The extinct dialect of south Wexford
Audio clip from the free Norman Way GPS audio tour: http://thenormanway.com/audio-tour/
The Earl of Musgrave, the Lord Lieutenant of Ireland was a man used to hearing speeches wherever he went. However, the speech he heard in Ballytrent, Co. Wexford in 1836 was unlike anything he had ever heard before.
There he received ‘The humble address of the inhabitants of the Barony of Forth, Wexford' or, as they put it, ‘Ye soumissive Spakeen o'ouz Dwelleres o' Baronie Forthe, Weisforthe.' The address, read by Edmund Hore, was neither Modern English nor Irish; the Lord Lieutenant was listening to one of the last speakers of an almost forgotten dialect – Yola. Its origins lie with the Anglo-Norman invasion of Ireland in the 12th century. As the newcomers established a foothold in Wexford and the south-east they brought their medieval Middle English language with them.
Yola was the unique, distinctive badge of the Norman culture as spoken by the isolated inhabitants of Forth and Bargy. As Richard Roche observed, 'there are elements of Norman French and Flemish in the dialect reflecting the presence of those nationalities among the early colonists and from the 16th century, when the English language was on the decline in Ireland Irish began to influence the dialect also. Yola helped preserve traditions, customs, a way of life for many centuries and to make Forth and Bargy a truly alien enclave in Ireland. The stay-at-home disposition of the people of the region and the fact that they rarely married outside their own districts helped to preserve the dialect'.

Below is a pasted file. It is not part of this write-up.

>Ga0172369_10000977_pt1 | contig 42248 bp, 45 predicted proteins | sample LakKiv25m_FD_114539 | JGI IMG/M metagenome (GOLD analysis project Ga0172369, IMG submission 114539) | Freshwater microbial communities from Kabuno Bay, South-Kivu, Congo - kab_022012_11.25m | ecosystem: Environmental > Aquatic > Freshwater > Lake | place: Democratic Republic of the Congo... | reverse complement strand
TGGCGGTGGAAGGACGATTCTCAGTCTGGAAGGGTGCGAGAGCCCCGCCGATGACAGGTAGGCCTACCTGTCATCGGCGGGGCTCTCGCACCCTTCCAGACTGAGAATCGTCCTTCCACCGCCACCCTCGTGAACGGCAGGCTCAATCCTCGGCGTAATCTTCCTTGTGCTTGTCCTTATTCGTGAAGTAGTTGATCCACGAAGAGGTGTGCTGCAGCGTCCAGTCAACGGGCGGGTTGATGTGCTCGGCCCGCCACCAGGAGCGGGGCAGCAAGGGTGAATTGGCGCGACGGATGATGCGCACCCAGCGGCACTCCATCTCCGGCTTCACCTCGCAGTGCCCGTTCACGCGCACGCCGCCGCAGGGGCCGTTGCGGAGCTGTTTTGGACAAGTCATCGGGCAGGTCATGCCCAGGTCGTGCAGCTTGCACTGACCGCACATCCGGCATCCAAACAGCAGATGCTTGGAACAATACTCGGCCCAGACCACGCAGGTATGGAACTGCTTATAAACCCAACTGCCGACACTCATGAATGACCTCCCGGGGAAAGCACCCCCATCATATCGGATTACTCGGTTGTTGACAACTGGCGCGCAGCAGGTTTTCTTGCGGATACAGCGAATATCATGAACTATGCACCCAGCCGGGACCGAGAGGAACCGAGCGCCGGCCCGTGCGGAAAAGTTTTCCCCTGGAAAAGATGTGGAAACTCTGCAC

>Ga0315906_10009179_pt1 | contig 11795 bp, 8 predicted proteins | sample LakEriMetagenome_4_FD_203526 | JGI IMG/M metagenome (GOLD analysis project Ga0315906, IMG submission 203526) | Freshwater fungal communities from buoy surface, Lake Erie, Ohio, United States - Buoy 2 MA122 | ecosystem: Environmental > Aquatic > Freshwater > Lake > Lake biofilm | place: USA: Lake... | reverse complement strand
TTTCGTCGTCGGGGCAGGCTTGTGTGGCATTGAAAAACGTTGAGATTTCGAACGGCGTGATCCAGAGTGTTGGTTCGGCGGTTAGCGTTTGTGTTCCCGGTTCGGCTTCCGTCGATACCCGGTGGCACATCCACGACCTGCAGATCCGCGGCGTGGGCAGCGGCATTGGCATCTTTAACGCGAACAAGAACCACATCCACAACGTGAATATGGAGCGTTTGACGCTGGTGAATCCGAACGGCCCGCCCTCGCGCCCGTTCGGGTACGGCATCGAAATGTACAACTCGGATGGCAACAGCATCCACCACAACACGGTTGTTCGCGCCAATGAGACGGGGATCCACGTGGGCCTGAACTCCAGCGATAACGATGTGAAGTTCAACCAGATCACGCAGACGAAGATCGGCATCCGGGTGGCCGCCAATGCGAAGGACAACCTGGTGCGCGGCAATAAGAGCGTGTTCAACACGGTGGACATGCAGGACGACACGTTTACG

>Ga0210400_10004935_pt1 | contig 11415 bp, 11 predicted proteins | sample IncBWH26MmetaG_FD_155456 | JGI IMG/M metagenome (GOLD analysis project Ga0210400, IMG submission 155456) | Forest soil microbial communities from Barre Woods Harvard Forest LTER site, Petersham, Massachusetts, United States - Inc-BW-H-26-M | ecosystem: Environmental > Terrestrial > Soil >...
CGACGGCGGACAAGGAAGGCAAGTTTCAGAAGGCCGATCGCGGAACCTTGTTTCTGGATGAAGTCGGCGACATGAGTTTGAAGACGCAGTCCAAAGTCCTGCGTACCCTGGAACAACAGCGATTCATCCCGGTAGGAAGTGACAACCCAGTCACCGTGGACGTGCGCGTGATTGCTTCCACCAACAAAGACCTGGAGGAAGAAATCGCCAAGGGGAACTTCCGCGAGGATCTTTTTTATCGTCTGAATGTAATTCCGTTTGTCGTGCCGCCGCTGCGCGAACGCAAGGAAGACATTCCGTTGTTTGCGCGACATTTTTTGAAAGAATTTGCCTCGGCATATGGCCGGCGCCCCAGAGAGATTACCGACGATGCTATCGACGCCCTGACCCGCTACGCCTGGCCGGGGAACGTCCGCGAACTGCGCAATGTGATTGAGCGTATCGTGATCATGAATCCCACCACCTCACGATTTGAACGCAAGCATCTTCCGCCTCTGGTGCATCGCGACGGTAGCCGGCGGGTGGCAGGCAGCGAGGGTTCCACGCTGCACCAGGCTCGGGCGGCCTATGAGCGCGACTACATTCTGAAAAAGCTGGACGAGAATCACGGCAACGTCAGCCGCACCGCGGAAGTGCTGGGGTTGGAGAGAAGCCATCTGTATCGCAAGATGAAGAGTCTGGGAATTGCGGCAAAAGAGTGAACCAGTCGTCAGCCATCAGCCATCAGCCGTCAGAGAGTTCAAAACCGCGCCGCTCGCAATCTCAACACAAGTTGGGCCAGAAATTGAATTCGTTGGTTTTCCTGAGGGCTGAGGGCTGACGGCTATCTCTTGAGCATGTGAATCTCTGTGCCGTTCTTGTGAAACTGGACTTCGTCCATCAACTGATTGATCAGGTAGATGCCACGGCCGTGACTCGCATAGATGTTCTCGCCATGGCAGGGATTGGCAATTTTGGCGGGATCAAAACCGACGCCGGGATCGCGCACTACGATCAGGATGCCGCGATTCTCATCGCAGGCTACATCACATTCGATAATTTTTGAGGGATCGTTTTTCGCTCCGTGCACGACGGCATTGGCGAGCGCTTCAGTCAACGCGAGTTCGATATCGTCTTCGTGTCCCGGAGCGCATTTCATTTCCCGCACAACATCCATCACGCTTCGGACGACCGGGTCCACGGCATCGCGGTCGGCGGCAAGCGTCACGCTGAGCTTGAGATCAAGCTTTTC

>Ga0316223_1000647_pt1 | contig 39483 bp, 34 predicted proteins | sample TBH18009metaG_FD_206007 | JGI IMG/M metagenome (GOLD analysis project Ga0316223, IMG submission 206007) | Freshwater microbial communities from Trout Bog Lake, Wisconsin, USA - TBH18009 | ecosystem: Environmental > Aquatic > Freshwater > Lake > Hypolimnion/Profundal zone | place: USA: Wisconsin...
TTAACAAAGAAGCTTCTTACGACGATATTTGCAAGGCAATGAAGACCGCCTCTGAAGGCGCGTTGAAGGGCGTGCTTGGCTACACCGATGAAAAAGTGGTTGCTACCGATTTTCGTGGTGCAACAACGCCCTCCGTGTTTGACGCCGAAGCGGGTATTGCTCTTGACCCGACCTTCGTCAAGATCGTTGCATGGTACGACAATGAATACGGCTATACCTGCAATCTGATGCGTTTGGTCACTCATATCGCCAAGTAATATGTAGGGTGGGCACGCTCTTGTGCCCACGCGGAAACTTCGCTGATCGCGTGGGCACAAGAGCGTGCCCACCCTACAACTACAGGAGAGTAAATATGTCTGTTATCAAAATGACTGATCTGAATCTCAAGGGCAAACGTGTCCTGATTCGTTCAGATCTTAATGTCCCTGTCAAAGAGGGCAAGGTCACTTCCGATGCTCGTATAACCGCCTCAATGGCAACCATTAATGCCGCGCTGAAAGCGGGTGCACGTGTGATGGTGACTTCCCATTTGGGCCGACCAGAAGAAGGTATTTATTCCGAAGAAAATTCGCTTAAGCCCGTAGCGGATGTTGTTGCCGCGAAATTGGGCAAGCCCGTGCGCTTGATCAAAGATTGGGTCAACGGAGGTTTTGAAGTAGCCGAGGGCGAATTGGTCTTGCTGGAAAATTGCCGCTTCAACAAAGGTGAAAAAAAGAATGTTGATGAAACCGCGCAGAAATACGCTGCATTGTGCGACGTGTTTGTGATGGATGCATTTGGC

Brian Mathews tells us a bit more about this intriguing dialect in our audio piece.
Anyone seeking further information on Yola should look for 'Poole's glossary of the old dialect of the English colony in the Baronies of Forth and Bargy' edited by T.P. Dolan and Diarmaid O'Muirthe. Ask for Celestine Murphy in Wexford Town library for further information.
Narrator of this audio clip: Brian Matthews.